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Today in Move History - March 24


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Just barely getting this one in today!


March 24, 1926 - Renowned German film director G.W. Pabst explores the psychological theories of Dr. Sigmund Freud in his latest screen project, SECRETS OF A SOUL, which premieres in Berlin today. It's the story of a professor who has murderous thoughts when performing innocent actions such as cutting a lock of hair from his wife's head. After a failed attempt to stab his wife, he consults a psychoanalyst. The depiction of the professor's dreams is a fine example of German Expressionist cinema. The effects are achieved by means of multi-layer superimpositions and cut-out figures against blank backgrounds. Pabst co-writes the script with two of Freud's collaborators, the famous Viennese doctor having dealt with a case almost exactly identical to the one depicted in the film.


March 24. 1932 - Leni Riefenstahl, the female lead in four of Arnold Fanck's mountain films, makes her directing debut with THE BLUE LIGHT, released today in Berlin. Of a similar romantic vein as the Fanck films, LIGHT is shot on location and emphasizes a mystical German union with nature. Riefenstahl also stars in the film as a young woman thought to be a witch because she alone in the Dolomite village can reach the top of a dangerous peak. A painter falls in love with her, but (Spoiler Alert!) when he discovers the secret route she's been taking to reach the summit, she leaps to her death. The most noteworthy aspect of the film is the magnificent Alpine cinematography by Hans Schneeberger.


March 24, 1949 - The Oscars are held for the first time at the 950-seat Academy Theater, leading to a chaotically cramped ceremony. Booking a larger venue proved implausible this year after Hollywood's major studios, sensitive to charges they were bringing undue influence to bear on the nominating and voting processes, withdrew all financial support of the event. The semi-disastrous will lead to the resignation of Academy president Jean Hersholt. Nevertheless, co-MC's Robert Montgomery and Ava Gardner keep things moving, and lively musical numbers are performed by Doris Day, Gordon Macrae and Jane Russell. HAMLET, directed by and starring Laurence Olivier, is named Best Picture of 1948, becoming the first non-American film to ever take the top prize (it was distributed in the US by Universal). Though Olivier lost the Best Director race to John Huston for Warner Brothers' THE TREASURE OF THE SIERRA MADRE, the legendary Shakespearean walked away with the Best Actor trophy for playing the title character. Jane Wyman, who early in her career played pert chorus girls, received the Best Actress Oscar for her heartbreaking performance as a deaf-mute farm girl in WB's JOHNNY BELINDA.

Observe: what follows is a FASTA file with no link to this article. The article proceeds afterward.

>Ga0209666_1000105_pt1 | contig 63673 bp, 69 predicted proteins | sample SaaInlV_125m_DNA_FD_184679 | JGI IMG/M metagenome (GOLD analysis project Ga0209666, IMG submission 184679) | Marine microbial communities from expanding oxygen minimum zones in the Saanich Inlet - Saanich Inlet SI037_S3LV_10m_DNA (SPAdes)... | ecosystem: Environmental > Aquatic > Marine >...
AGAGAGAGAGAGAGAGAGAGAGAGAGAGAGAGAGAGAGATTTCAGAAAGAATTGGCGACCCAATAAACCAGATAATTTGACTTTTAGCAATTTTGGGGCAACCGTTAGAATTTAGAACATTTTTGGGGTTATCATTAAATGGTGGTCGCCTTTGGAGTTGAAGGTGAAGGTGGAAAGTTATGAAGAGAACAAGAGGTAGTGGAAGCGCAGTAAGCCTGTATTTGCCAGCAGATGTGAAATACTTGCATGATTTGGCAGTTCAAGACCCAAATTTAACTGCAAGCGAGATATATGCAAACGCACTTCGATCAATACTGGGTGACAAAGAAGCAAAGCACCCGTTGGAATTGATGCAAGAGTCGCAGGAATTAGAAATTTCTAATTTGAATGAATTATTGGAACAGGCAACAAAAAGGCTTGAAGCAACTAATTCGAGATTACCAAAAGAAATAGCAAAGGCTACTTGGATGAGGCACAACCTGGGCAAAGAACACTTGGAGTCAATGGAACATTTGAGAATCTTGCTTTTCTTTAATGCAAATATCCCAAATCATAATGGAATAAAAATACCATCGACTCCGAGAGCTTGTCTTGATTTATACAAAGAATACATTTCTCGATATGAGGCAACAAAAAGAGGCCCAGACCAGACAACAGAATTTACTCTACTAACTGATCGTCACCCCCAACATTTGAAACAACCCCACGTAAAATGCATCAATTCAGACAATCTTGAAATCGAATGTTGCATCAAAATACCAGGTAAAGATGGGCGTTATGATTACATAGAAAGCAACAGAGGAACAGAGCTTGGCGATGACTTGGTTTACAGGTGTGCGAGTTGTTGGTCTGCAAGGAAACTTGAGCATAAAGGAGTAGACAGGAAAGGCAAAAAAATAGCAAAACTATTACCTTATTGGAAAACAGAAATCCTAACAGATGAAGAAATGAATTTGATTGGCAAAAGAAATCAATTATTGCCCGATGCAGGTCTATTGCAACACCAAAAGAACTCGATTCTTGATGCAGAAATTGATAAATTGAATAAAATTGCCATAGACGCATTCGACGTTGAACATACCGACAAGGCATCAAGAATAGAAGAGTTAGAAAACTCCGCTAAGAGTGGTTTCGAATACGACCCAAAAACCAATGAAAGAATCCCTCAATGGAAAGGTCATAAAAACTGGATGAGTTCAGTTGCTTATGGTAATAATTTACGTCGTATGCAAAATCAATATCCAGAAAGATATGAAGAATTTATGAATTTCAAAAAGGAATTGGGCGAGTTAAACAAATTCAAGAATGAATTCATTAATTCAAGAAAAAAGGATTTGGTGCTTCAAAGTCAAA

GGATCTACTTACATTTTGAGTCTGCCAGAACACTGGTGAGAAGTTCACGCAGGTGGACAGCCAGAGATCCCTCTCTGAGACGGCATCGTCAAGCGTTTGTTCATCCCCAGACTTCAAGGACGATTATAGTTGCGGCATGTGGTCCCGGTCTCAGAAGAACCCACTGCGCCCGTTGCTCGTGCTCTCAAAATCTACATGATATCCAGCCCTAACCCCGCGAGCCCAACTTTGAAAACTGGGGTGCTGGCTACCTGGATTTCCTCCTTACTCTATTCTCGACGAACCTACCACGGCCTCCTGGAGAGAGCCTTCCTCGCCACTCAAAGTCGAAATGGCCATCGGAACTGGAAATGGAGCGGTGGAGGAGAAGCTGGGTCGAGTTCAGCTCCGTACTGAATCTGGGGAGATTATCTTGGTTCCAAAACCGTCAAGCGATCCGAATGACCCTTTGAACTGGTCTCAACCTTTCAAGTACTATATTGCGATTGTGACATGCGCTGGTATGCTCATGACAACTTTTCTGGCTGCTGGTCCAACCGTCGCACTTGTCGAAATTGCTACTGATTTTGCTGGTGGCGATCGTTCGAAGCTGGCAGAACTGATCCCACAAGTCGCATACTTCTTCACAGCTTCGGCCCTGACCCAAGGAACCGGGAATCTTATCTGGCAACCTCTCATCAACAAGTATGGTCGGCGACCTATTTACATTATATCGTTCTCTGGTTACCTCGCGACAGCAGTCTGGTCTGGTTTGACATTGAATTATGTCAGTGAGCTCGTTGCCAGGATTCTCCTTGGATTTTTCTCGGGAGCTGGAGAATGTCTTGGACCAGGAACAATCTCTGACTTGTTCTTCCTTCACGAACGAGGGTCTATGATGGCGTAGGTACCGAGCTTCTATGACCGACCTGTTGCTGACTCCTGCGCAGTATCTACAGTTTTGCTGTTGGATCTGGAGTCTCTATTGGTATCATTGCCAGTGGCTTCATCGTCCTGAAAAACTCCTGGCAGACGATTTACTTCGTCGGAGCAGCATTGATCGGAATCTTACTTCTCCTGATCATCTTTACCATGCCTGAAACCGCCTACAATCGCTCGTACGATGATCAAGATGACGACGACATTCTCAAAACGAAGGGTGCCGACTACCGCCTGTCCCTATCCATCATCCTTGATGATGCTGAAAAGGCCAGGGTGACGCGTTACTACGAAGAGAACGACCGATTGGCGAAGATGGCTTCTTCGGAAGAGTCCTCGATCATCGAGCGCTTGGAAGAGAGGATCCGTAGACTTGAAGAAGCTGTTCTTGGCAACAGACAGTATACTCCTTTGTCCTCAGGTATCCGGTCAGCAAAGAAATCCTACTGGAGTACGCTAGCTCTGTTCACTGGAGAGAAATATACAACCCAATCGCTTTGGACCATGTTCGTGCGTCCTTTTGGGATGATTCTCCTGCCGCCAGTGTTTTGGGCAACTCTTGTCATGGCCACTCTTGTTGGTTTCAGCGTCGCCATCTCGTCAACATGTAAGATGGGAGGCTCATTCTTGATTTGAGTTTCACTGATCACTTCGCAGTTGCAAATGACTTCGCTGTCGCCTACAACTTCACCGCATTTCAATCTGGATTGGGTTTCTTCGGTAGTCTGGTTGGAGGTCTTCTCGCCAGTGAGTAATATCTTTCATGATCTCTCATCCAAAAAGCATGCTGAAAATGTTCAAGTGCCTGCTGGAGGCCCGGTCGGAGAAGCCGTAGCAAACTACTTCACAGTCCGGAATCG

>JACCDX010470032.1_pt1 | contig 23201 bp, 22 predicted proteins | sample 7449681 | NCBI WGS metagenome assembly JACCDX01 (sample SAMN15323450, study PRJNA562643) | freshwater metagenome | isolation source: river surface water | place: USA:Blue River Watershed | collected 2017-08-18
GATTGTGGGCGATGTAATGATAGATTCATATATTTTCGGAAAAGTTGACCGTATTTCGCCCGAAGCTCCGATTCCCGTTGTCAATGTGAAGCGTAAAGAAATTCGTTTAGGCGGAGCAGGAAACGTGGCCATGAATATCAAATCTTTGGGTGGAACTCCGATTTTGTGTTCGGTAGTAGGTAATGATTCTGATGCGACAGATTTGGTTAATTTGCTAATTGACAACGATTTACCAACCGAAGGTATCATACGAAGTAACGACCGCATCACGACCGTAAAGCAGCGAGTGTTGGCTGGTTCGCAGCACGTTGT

March 24, 1966 - ALFIE opens in London, starring Michael Caine as the titular chirpy Cockney philosopher, directed by Lewis Gilbert and adapted from Bill Naughton's play (the film will be distributed in the US by Paramount). Alfie plays merry hell with the women in his life - mournful Vivien Merchant, buxom Shelly Winters and waif-life Jane Asher - but the competition is beginning to catch up with him. Alfie discovers his snappy flannels and bogus regimental blazer mark him out as an old-fashioned sexual predator, losing ground to the dandified young bucks cruising Swinging London. His ultimate humiliation (Spoiler Alert!) comes at the hands of Winters, whom he finds cavorting in bed with a young musician whose guitar, like some giant phallic symbol, is propped up by the door. The 33-year-old Caine was born Maurice Micklewhite in London. He worked as a porter in a Smithfield meat market before acting first on stage, then in television and the movies. Years of bit parts and walk-ons followed before he made his mark in ZULU, although he struggled with his vowels playing an aristocratic officer. He then played Len Deighton's hangdog hero Harry Palmer in THE IPCRESS FILE. Caine's Cockney accent and self-deprecating bewilderment at his own success are symbolic of a newly emerging "classless" Britain.


March 24, 1974 - Terrence Malick, who impressed critics last year with his screenplay for POCKET MONEY, a modern Western directed by Stuart Rosenberg, makes his directorial debut with BADLANDS, released in New York City today by Warner Brothers. The film is based on the true story of a pair of young delinquents who embarked on a killing spree in the US in the '50s. The great spaces of the heartland serve as the backdrop to the doomed rebellion of a simpleminded small town majorette played by Sissy Spacek and a brooding, James Dean lookalike played by Martin Sheen. Malick, a former Rhodes scholar and newspaper reporter, litters the film with the iconography of the period. Despite its disturbing subject matter, most critics find it to be a picture of ravishing beauty.